Actually, largest category of abusers covered are incest perpetrators. Why would WSJ take their side?
Sacramento’s Nonprofit Shakedown
The Wall Street Journal
REVIEW & OUTLOOK
May 30, 2013
Democrats and the tort bar target the Catholic Church.
Democrats have a supermajority in the California legislature, and one fear is that they’ll use it to punish their political enemies. Consider the bill moving fast in the legislature to suspend California’s statute of limitations on child sex abuse torts and expose nonprofits to unlimited litigation.
The main targets are two liberal betes noires:the Boy Scouts and the Catholic Church, which is still paying off debts from claims filed in 2003 when the legislature suspended the statute of limitations for a year. Nearly 1,000 claims were subsequently filed against the Church, which resulted in damage awards of $1.2 billion. Attorneys in many cases skimmed off more than half in fees.
The claims gusher has since dried up, so lawyers want the legislature to open it again next year. This is necessary, attorneys say, because some adult victims need decades to make a “causal connection” between their childhood abuse and psychological afflictions.
Helping the plaintiffs make these connections will be lawyers like Irwin Zalkin, who thanks to a 2007 settlement with the Archdiocese of Los Angeles have got their hands on 30,000 pages of unredacted files that concern efforts to conceal clergy abuses. Mr. Zalkin is lobbying the legislature to scrap the statute of limitations.
Under current law, plaintiffs can file claims against individuals or non-government employers until they’re 26 years old, or alternatively, three years from whenever they discover or “reasonably should have discovered” that their psychological problems were caused by childhood sex abuse.
Democrats now want to give adults who exceed this statute of limitations another chance to file claims next year. All those claims thrown out after the 2003 window because they were stale would also be fair game. This sets up a minefield for nonprofits that aren’t insured against such claims.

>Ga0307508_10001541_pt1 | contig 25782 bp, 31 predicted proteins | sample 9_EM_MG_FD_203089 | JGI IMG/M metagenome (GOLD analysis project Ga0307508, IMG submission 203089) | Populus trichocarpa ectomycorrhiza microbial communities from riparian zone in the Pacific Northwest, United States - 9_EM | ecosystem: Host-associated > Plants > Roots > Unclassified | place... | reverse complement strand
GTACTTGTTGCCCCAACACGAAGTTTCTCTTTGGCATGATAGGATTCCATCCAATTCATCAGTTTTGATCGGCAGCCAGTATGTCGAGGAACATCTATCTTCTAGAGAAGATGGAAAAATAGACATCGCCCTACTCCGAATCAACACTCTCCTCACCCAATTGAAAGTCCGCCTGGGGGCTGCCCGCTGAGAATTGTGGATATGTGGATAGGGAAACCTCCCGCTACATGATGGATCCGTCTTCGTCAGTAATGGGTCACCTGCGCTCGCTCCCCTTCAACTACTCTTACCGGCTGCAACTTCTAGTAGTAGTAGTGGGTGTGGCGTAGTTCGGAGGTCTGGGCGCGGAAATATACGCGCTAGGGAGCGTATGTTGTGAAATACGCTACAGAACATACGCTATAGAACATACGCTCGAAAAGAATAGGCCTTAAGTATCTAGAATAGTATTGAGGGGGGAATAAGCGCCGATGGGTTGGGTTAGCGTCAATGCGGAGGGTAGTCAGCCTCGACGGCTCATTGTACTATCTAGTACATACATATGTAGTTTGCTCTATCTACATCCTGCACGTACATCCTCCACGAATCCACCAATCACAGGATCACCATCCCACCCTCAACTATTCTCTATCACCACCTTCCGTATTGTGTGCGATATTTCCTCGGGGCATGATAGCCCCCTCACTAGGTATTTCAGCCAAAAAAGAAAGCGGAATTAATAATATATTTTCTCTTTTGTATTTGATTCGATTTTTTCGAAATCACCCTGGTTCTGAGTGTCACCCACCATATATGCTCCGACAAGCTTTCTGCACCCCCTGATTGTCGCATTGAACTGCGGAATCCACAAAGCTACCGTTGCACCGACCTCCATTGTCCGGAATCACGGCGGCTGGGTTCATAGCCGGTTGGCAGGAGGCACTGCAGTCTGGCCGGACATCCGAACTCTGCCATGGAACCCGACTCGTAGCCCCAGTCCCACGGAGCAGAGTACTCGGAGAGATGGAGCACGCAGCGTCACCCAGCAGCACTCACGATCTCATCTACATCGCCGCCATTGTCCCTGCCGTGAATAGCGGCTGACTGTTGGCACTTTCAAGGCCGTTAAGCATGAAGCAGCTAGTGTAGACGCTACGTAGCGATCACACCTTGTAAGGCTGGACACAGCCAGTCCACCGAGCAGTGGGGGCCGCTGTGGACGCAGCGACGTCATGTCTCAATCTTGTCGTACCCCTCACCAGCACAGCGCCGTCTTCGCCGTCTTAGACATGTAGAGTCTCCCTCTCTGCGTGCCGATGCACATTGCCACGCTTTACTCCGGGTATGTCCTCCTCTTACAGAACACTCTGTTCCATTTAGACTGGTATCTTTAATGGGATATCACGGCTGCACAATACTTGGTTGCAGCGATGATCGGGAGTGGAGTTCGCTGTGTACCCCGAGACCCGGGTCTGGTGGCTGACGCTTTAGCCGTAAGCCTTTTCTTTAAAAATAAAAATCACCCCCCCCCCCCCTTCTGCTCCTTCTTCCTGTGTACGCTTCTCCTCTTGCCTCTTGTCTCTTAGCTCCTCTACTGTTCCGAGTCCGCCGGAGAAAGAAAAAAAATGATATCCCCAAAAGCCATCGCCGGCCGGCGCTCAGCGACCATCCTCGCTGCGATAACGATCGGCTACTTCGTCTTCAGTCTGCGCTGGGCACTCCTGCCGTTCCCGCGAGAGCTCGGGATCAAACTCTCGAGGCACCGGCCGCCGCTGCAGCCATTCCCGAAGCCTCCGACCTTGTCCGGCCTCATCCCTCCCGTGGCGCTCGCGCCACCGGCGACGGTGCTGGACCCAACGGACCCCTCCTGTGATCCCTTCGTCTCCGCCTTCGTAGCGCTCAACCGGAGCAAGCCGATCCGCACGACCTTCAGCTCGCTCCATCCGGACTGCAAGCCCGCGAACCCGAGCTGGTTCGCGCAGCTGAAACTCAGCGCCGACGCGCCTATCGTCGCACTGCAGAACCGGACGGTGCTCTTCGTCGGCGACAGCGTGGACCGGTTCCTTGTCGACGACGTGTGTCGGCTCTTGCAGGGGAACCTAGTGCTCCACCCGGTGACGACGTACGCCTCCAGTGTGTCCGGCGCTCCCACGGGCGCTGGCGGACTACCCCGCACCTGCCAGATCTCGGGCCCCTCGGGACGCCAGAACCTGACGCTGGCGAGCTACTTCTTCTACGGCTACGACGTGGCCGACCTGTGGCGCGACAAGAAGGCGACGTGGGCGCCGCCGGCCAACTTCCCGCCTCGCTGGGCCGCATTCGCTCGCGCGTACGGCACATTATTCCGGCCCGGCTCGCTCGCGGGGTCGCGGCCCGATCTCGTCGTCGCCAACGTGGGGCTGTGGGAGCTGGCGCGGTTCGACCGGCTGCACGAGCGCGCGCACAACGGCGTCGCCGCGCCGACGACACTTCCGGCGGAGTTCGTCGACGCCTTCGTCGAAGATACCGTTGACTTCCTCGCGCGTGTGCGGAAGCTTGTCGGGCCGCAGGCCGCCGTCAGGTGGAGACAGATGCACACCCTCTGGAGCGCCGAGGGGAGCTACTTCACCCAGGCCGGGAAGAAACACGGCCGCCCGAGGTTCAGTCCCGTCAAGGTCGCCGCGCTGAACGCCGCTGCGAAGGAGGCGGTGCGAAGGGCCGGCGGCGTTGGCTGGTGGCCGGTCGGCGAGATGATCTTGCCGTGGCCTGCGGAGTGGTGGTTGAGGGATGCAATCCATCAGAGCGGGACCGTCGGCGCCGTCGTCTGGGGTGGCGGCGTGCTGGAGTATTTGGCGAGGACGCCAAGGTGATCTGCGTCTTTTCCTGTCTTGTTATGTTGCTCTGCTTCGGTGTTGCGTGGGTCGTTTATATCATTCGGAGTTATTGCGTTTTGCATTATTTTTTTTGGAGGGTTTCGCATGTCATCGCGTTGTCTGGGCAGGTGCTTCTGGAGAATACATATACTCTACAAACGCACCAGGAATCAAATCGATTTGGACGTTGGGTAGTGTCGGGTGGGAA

Mr. Zalkin told the legislature that nonprofits needn’t worry because most insurers covered claims during the one-year suspension in 2003. However, those claims spiked nonprofit liabilities, so many now self-insure. A couple of stale claims now could bankrupt small, self-insured nonprofits and inflate premiums for commercially insured institutions.
That is why the proposal would exempt government entities including city recreational leagues, public schools and state universities. In other words, private USC or Stanford could be sued if a Jerry Sandusky molested kids in their locker-rooms, but UC-Berkeley and UCLA couldn’t be held liable.
Another kicker: The one-year suspension wouldn’t apply to claims against the actual perpetrators of abuse. So a teacher who committed a heinous abuse 15 years ago couldn’t be sued. But if the abuse occurred at a Catholic school, the Church could be hit up. Public unions wanted immunity for their members, and attorneys figured this was a small concession.
Statutes of limitations exist to protect defendants from miscarriages of justice since witnesses and evidence can disappear with time. Plaintiffs attorneys who claim to be seeking justice for victims are merely seeking to line their own pockets by exploiting public sympathies for victims of horrific abuses. The ultimate victims of this legal shakedown will be nonprofits in California and the people they serve.
The bill squeaked through the Senate this week. Governor Jerry Brown says he’s going to exert some adult supervision on his party, and this would be a good issue to start.
A version of this article appeared May 31, 2013, on page A12 in the U.S. edition of The Wall Street Journal, with the headline: Sacramento’s Nonprofit Shakedown.